Who would have thought that in 2012 a silent, black and white movie would win the Best Picture Oscar, not to mention Best Director, Actor, etc.
While it’s not for all tastes, The Artist is a movie for movie lovers. It’s for people like this reviewer who still enjoys some silent movies and considers colour versus black and white a non-argument. One of the best things about this movie is that while it is a homage to silent movies (and even satirizes them a bit) it is also a tribute to classic films like Citizen Kane, Sunset Blvd., Singin’ in the Rain and Vertigo, even if they have sound or colour.
Oscar-winning Best Actor Jean Dujardin plays a silent movie star (modelled on Douglas Fairbanks, Sr.) who falls on hard times when sound arrives in Hollywood. However, a successful sound actress (modelled on Joan Crawford), wonderfully played by Berenice Bejo, that he befriended before she was a star, comes to his rescue. The leads are very appealing, as is the supporting cast with people like James Cromwell and John Goodman. Uggie, Dujardin’s faithful dog, steals many a scene too.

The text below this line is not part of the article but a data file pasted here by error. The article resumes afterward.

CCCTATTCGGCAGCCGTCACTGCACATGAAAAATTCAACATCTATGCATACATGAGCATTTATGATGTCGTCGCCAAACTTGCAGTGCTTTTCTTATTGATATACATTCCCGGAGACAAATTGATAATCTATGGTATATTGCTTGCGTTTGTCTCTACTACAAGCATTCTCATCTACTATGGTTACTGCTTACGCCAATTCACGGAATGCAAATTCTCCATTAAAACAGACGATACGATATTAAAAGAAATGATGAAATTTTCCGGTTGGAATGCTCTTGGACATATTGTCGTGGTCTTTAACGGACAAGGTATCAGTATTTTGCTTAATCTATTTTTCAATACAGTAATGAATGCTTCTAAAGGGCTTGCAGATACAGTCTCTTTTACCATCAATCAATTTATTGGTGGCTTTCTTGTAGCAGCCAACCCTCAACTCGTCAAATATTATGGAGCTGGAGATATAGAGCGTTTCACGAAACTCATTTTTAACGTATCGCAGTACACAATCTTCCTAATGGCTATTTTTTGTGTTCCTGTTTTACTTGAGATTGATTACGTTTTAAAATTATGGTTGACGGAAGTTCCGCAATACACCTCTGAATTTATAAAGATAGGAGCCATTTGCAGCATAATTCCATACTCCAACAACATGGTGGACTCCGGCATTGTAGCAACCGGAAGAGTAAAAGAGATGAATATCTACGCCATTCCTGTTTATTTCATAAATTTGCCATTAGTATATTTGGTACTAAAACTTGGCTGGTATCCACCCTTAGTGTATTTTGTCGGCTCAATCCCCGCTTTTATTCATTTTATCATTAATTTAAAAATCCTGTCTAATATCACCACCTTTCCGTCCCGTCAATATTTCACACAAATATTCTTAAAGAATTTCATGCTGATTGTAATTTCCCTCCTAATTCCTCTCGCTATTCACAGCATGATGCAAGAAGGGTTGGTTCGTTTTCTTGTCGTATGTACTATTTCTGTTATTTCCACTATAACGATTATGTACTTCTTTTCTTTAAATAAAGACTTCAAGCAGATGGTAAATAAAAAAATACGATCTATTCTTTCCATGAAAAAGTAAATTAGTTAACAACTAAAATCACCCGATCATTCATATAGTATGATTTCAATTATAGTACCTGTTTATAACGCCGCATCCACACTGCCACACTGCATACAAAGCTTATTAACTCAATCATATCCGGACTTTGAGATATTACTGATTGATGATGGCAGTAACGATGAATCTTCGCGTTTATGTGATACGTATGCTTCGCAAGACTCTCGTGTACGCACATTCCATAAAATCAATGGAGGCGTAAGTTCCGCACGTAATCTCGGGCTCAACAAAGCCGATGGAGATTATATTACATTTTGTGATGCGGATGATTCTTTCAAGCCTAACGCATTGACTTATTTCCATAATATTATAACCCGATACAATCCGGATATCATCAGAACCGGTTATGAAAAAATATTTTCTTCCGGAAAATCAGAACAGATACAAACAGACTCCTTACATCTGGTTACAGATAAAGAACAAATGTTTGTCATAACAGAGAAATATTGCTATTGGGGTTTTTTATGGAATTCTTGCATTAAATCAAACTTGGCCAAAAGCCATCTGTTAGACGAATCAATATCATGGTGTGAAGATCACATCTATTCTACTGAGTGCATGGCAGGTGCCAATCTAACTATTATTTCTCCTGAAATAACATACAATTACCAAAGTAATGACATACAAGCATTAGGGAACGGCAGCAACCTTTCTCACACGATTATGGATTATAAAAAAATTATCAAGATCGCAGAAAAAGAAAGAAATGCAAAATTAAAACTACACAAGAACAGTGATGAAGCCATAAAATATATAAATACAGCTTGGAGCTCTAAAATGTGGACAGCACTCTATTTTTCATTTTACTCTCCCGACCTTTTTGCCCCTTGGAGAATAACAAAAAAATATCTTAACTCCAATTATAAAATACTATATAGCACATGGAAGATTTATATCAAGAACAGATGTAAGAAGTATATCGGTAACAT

The film is put together beautifully; camerawork, set design, music (yes, it’s not completely silent) and is absolutely believable as a silent film from the 20s, even using the proper screen ratio.
It’s a simple feel-good movie; heartfelt, humourous, charming and deserving of all the praise and awards it’s received. It makes you realize how often dialogue is unnecesary in a movie.
Rating: five deer out of five
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Alf Cryderman is a Red Deer freelance writer and old movie buff.